On the withdrawal date, UK citizens will be considered as citizens of  
a non-member third country, without preferential treatment, implying  
enhanced border controls, passport and visa requirements and  
residence permits to travel and work in the EU, the withdrawal of  
mutual recognition of professional qualifications and of the automatic  
portability of social security rights, etc.  
Whilst not negligible, the shock would be more bearable for the euro  
zone (a 0.6 pp loss in GDP after three year, five-times less than in  
the UK). Clearly, the picture would be very mixed from one country  
to the next, with Ireland, for instance, seeing an impact on growth  
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eight times greater than that in Spain . As a result, the support  
On condition of reciprocity, the contingency measures aim to  
guarantee UK citizens and their families resident in the EU prior to  
the withdrawal date the right to remain legally for a transitional period  
measures already include provisions to redirect EU resources (such  
as from the European Maritime and Fisheries Fund for example)  
towards the worst-affected sectors and regions.  
(
12 months in France) during which time they can apply for  
A no-deal Brexit represents a leap into the unknown and no one can  
claim to be able to predict its exact consequences. Econometric  
analysis therefore plays only an indicative role. One of its merits,  
though, is that it shows that the process will end poorly for pretty  
much everyone; there will be no winners, only different types of  
loser. In the run-up to 31 October reason rather than desire is likely  
to push UK and EU leaders to agree a fresh extension (the third)  
prior to finally separating… or not. The UK could well hold an early  
general election, and at the moment the polls are showing a lead for  
Boris Johnson’s Conservative Party.  
permanent residence; they also seek to guarantee social rights  
acquired in the UK prior to the date of withdrawal, as well as equality  
of treatment in access to health care and the assimilation and  
aggregation of pension rights, etc.  
Customs  
On the withdrawal date, customs formalities and duties would apply  
immediately (declarations, VAT payments, possible guarantee  
requirements, etc.). Prohibitions or restrictions might apply. Import  
and export licences would be required, whilst Authorised Economic  
Operator (AEO) certifications granted by the UK would no longer be  
valid in the EU.  
… the damage is done  
The contingency measures seek, as much as possible, to prevent  
blockages at borders and/or disruption to supplies: increased border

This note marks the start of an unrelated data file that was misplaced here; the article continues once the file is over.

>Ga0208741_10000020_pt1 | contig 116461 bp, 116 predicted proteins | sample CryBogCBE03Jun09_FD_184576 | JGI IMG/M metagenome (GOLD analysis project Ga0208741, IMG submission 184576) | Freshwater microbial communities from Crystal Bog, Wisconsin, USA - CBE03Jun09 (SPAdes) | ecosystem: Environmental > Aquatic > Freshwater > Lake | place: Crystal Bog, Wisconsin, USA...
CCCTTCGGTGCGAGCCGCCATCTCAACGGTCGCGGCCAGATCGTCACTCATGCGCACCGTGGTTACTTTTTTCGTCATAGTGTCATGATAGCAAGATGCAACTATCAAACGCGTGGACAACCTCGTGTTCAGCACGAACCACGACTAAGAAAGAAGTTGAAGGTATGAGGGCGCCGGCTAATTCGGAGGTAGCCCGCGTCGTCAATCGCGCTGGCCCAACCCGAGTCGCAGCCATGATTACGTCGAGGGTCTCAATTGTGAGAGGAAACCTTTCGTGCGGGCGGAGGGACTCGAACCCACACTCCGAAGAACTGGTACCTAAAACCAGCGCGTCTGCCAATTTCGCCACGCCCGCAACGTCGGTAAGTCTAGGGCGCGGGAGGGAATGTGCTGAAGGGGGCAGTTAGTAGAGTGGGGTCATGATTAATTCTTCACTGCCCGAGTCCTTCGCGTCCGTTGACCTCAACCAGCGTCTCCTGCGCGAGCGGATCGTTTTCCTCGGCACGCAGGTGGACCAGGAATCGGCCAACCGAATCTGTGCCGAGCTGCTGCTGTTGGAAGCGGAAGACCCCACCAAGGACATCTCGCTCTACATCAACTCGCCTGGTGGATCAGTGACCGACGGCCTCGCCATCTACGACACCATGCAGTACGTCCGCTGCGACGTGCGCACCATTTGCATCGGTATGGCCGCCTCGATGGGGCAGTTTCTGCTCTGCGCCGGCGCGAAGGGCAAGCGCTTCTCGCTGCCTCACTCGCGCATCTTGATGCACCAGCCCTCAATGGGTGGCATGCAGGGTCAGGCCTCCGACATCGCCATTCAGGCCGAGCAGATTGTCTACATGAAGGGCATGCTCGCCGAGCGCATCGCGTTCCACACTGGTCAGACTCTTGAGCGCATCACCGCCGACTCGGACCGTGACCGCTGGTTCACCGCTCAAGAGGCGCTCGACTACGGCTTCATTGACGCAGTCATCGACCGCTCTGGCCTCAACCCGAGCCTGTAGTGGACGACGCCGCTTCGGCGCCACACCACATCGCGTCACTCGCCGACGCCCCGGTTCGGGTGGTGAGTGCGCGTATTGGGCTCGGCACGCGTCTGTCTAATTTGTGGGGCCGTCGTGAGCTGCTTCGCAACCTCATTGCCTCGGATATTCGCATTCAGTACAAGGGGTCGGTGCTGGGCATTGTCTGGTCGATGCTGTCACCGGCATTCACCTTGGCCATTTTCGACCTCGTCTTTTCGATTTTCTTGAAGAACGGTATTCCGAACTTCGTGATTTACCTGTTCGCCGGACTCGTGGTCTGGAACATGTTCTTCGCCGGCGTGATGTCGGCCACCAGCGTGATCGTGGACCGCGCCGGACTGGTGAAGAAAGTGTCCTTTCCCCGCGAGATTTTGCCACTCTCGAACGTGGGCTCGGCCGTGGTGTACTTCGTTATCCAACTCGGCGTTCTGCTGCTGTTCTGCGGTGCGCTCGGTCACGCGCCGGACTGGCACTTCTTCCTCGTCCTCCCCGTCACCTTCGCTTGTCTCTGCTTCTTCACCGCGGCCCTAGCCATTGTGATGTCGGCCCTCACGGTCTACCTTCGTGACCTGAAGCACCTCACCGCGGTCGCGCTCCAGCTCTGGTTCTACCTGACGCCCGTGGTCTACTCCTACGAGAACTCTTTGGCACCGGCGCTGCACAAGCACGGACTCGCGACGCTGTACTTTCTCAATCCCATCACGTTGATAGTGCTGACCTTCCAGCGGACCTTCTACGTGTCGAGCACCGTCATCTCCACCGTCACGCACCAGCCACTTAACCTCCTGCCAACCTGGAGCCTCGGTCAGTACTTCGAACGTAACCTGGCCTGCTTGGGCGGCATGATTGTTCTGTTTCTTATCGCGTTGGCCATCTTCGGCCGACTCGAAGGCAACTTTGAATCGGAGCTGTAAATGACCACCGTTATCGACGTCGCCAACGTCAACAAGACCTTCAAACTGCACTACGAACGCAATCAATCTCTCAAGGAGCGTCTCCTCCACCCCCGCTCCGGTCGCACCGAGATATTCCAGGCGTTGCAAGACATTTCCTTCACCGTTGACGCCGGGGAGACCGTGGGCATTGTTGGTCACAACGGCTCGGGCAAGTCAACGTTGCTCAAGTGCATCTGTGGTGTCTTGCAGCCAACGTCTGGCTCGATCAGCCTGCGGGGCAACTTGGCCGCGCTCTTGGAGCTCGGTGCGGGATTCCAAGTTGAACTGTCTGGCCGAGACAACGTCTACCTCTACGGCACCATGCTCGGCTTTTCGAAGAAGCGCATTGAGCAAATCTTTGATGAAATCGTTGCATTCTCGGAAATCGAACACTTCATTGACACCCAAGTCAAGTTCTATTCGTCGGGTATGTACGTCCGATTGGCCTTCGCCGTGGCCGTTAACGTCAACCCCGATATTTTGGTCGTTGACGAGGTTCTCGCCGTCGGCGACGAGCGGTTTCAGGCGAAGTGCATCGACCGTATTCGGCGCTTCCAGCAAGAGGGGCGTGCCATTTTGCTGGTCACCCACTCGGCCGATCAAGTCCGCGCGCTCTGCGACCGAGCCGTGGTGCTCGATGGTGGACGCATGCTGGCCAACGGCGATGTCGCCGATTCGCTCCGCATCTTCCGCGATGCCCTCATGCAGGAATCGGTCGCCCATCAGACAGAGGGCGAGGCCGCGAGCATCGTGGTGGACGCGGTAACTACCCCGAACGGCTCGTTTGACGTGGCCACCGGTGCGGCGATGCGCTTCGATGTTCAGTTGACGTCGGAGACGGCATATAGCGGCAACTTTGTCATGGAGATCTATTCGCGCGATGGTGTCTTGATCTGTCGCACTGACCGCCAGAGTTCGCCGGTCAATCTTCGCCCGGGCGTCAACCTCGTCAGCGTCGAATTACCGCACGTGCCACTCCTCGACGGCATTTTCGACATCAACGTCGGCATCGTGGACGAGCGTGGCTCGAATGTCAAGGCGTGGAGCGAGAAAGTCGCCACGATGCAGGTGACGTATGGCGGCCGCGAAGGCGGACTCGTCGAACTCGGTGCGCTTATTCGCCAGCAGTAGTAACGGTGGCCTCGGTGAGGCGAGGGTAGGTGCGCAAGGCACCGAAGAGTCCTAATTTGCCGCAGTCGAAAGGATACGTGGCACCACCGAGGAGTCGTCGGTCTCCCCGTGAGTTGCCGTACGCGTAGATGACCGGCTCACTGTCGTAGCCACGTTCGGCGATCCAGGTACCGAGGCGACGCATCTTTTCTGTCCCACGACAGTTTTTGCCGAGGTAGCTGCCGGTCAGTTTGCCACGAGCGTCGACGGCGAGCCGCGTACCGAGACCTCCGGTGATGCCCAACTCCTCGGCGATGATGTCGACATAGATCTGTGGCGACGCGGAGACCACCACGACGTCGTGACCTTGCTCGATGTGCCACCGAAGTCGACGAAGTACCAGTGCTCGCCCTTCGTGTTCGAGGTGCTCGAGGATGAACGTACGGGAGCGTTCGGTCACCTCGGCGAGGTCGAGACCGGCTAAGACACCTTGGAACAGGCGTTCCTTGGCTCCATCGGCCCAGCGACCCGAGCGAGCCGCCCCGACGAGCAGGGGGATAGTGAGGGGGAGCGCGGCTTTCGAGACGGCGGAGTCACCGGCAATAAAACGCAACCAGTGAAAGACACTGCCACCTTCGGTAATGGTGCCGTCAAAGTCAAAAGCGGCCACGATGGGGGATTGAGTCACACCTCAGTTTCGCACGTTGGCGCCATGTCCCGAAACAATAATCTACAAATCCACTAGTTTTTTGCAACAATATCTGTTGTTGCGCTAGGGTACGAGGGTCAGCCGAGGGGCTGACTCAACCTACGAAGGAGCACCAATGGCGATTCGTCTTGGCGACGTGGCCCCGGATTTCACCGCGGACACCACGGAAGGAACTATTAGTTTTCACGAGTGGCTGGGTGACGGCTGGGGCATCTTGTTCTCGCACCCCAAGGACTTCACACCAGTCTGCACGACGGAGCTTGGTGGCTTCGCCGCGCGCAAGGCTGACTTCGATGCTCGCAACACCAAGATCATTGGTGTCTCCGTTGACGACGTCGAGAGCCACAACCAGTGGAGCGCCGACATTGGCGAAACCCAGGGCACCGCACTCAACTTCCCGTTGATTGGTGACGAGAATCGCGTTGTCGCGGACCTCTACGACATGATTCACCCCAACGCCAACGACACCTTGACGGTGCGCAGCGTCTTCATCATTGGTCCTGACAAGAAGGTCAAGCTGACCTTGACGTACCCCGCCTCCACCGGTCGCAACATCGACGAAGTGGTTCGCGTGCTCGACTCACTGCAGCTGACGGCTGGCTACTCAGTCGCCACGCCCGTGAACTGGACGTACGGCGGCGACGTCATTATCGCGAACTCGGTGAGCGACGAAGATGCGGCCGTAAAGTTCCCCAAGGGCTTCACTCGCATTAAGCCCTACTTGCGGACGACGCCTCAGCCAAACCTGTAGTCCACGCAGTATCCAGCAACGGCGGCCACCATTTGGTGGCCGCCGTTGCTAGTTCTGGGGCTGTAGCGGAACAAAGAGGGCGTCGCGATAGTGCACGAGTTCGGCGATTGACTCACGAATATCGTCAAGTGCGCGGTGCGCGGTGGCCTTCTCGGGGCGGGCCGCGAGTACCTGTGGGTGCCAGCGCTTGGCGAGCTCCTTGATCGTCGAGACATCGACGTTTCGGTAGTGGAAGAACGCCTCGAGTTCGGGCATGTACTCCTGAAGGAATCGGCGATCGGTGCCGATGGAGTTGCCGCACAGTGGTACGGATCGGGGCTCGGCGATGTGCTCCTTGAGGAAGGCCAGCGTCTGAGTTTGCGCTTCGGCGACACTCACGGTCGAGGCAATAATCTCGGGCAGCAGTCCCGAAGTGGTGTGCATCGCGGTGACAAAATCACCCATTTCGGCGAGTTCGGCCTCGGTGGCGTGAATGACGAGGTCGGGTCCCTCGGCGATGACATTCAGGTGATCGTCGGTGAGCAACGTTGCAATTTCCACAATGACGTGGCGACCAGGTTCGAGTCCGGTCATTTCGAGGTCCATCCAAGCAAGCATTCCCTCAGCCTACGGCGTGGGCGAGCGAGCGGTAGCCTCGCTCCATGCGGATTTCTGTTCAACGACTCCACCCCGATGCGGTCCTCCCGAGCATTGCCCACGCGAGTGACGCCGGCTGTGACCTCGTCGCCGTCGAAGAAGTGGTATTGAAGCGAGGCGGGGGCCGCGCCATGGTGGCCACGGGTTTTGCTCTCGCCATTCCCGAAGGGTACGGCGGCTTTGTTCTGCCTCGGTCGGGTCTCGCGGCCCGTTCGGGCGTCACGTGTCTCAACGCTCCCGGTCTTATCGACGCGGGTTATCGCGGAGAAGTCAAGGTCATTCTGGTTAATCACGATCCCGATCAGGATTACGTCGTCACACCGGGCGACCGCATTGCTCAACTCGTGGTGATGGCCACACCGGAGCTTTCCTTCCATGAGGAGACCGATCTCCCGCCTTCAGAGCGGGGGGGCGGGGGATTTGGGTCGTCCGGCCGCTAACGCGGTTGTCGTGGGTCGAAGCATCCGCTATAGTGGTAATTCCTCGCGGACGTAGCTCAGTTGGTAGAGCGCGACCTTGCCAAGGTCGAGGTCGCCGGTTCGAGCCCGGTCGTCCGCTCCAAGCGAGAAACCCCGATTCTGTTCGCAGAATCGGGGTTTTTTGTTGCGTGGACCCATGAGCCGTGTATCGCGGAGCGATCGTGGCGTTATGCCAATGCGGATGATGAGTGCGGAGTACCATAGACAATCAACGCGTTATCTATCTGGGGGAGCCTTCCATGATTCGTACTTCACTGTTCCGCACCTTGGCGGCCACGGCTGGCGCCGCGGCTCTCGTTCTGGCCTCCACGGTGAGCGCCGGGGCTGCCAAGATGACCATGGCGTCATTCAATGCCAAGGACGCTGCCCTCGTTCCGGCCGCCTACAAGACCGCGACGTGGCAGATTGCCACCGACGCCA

post resources (both human and infrastructure), the temporary,  
conditional extension of the validity of checks and approvals for  
marketability carried out by the UK for certain products (medicines,  
veterinary products, etc.). In addition, nearly one hundred  
‘preparatory notices’ have been issued to businesses to help guide  
them through the administrative and regulatory processes, adapt  
contracts, relocate facilities, restructure sites and so forth.  
Whatever the final outcome, the Brexit saga has already caused  
significant damage to the UK economy, which will be hard to repair.  
The transfers to continental Europe of the European Banking  
Authority, the European Medicines Agency, the security centre for  
the Galileo GPS system, or simply the subsidiaries and  
headquarters of groups seeking to secure access to the single  
market are all probably one-way moves. For the first time since the  
financial crisis of 2008, the UK’s balance of payments has shown a  
chronic net outflow of foreign direct investment.  
Air travel  
Economic conditions in the UK are deteriorating. Business surveys  
remained weak throughout the summer and GDP contracted in the  
second quarter. At 49.3 in September, the Purchasing Managers  
Index is at its lowest for ten years, apart from its brief collapse in  
July 2016 after the Leave victory in the referendum.  
On the withdrawal date, EU rules governing air travel services within  
the EU will no longer apply to the UK, resulting in the UK’s loss of  
access rights for flights to EU destinations and for all flights (internal  
or international) operated within the EU or between the EU and a  
third country.  
On condition of reciprocity the contingency measures aim to ensure  
basic air connectivity (maintaining services between the UK and the  
27) for a short period of time, until 30 March 2020. After that date,  
carriers based in the UK will have to conform to EU requirements,  
notably in terms of ownership and control, in order to operate within  
the EU.  
Source: European Commission  
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See Insee (2019), Assessing the impact of Brexit on the economic activity of  
the UK's closest partners: the trade channel, Conjoncture in France, March  
2019.  
QUI SOMMES-NOUS ? Trois équipes d'économistes (économies OCDE, économies émergentes et risque pays, économie bancaire) forment la Direction des Etudes Economiques de BNP Paribas.